In a recent briefing, we noted that the High Court had confirmed that an application to substitute a plaintiff should not require a high level of proof. More recently, the Court of Appeal has confirmed that the procedural rules on substitution of parties should not be given a narrow or artificial meaning when it is plain that a new party has, by permissible means, succeeded to the legal interest in pursuing the litigation.
In Stapleford Finance Ltd v Lavelle,1 the notice party bank had begun summary proceedings against Mr Lavelle in 2013. The bank, by deed of 23 May 2014, transferred loans including Mr Lavelle's to Stapleford. Stapleford had applied to the High Court to be substituted as sole plaintiff in the proceedings in place of the bank. The High Court made the order for substitution. Mr Lavelle appealed on the grounds that the transfer of the debt was not an event which permitted substitution under the procedural rule,2 because he claimed that the rule was confined to extraneous events such as death or bankruptcy.
The relevant rule provides that:
"[w]here by reason of death or bankruptcy, or any other event occurring after the commencement of a cause or matter and causing a change or transmission of interest or liability, or by reason of any person interested coming into existence after the commencement of the cause or matter, it becomes necessary or desirable that any person not already a party should be made a party, or that any person already a party should be made a party in another capacity, an order that the proceedings shall be carried on between the continuing parties, and such new party or parties, may be obtained ex parte on application to the Court upon an allegation of such change, or transmission of interest or liability, or of such person interested having come into existence."
Assignment of Loan is a Change of Interest Permitting Substitution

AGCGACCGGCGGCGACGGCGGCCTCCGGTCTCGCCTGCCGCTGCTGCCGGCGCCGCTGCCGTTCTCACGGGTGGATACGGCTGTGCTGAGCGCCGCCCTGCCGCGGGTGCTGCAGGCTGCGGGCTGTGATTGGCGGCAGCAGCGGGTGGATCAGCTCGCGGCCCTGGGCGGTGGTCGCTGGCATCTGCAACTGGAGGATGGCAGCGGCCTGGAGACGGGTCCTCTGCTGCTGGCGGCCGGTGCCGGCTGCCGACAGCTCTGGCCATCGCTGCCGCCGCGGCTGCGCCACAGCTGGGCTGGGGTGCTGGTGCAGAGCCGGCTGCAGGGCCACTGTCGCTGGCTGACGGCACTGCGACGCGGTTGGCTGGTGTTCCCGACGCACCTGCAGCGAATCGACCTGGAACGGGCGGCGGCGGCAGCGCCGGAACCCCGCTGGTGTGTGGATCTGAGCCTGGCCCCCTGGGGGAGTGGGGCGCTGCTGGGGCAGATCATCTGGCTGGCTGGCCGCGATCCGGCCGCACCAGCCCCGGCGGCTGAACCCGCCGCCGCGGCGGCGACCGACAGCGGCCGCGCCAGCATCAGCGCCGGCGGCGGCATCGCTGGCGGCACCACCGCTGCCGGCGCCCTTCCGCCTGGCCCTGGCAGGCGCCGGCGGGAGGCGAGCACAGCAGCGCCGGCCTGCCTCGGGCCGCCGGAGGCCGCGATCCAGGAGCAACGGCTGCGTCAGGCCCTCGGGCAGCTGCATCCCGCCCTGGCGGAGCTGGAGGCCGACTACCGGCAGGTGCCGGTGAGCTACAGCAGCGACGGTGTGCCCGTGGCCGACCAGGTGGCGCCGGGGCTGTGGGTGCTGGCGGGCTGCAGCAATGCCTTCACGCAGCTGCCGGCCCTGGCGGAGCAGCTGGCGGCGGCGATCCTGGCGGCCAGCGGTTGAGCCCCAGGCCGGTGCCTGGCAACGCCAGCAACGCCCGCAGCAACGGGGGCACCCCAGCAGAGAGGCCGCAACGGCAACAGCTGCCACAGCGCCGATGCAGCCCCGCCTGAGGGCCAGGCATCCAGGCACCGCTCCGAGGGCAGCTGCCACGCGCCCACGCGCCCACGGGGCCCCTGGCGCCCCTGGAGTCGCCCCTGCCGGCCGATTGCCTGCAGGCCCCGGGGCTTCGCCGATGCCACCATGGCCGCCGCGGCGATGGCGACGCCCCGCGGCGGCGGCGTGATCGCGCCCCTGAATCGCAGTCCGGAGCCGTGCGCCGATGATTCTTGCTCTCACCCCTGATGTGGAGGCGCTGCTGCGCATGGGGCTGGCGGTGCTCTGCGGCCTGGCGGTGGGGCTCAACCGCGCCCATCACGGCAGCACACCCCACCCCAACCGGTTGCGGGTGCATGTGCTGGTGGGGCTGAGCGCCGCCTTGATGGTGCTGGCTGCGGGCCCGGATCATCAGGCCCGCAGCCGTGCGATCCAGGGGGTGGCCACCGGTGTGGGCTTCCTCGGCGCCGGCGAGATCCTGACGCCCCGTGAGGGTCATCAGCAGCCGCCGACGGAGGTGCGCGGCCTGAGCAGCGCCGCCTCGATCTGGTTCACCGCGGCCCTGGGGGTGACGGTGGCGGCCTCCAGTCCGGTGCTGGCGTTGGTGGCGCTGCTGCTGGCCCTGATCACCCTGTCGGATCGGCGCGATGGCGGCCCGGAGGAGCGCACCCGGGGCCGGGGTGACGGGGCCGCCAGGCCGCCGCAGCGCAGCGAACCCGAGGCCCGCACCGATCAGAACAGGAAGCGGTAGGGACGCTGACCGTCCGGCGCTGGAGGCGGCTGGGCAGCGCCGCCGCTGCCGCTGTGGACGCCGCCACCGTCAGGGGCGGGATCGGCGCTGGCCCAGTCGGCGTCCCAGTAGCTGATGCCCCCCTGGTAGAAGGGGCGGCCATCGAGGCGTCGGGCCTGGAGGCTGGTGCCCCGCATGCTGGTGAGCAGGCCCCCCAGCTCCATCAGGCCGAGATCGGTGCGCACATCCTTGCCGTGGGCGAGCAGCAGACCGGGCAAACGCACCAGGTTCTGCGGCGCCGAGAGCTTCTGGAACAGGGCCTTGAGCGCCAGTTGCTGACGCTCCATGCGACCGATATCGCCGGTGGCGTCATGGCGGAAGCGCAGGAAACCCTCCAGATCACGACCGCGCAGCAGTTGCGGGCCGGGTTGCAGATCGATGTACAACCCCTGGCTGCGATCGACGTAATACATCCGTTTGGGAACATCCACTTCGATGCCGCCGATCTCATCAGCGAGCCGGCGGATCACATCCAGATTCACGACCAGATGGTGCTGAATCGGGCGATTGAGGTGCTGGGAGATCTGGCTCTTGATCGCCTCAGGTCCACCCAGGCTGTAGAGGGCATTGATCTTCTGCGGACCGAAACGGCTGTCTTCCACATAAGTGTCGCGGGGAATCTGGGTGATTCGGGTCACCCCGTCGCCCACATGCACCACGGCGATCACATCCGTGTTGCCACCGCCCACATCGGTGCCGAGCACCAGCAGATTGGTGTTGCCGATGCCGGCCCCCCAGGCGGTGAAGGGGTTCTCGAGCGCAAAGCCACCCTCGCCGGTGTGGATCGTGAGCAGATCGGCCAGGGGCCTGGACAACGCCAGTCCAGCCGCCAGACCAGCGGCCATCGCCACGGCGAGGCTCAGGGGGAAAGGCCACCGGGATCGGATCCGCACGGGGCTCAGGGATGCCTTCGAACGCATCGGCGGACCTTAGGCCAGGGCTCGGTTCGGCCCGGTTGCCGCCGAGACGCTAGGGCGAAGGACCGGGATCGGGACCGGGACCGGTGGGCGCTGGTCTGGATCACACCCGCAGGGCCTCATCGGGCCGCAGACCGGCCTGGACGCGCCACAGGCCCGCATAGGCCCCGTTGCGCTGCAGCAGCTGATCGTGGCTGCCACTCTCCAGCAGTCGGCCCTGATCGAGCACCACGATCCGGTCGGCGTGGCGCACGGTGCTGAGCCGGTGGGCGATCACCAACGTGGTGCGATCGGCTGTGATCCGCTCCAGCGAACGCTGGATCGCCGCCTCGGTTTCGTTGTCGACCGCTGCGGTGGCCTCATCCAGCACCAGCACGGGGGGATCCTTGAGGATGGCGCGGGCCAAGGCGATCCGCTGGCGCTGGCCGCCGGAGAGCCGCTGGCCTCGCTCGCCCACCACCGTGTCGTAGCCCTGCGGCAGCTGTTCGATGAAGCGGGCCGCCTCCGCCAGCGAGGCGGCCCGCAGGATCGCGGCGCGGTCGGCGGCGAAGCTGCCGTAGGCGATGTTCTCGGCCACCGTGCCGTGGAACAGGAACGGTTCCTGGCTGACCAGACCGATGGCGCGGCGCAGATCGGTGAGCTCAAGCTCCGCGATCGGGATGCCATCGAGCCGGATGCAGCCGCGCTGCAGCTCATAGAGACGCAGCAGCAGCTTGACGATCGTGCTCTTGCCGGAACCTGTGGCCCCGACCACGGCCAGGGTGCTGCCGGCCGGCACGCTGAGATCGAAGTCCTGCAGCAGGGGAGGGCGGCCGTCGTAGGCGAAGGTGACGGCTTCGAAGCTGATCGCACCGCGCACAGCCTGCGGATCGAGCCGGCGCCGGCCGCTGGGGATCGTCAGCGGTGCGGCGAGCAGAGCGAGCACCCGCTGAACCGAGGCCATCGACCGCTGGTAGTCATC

The Court of Appeal affirmed the High Court's conclusion that the assignment by the deed was a change of interest within the rule. No compelling reason was provided as to why the rule should be interpreted as narrowly as Mr Lavelle contended, and the procedural rules should be interpreted as facilitative and as serving justice rather than potentially inhibiting the court from deciding matters genuinely in dispute.3
Mr Lavelle had argued that it was not possible to assign an existing cause of action, and that if the underlying chose in action (in this case, the loan) was assigned, any proceedings in being to enforce the chose in action, no matter how far they had progressed, must cease and the assignee must start new proceedings. The court rejected this argument, noting that this interpretation was inconsistent with the wording of legislation which allowed assignment of a cause of action by the bank; could lead to very considerable wasted time, effort and expense, and costs (and the procedural rules were silent on what happens to costs of such prematurely terminated actions); and would create an unreasonable risk of the cause of action being statute-barred. The procedural rule provided that the application for substitution could be made ex parte (without notice to the defendant), indicating the "somewhat procedural and simple nature of the application".4
The Court of Appeal was supported in its conclusion by English authority on the corresponding rule that the circumstances in which substitution is permissible are far wider than death or bankruptcy, and not limited by the rule: "no system of law could view with equanimity the absence of some procedure to cater for the transmission or devolution of the cause of action or the liability in respect thereof during the course of subsisting proceedings"5 and "it seems selfevident both that any existing proceedings, properly constituted within the limitation period, should be allowed to continue for or against the party to whom the relevant right or obligation has been transferred in law; and this should be permitted whether the transfer occurs before or after the expiry of the limitation period".6
It is extremely useful to have confirmation at appellate level that, absent unusual circumstances around the assignment, a substitution application should normally succeed as a matter of course where the legal basis of the assignment to the new plaintiff of the exiting plaintiff 's legal interest in the litigation is clearly established in an affidavit grounding the substitution application.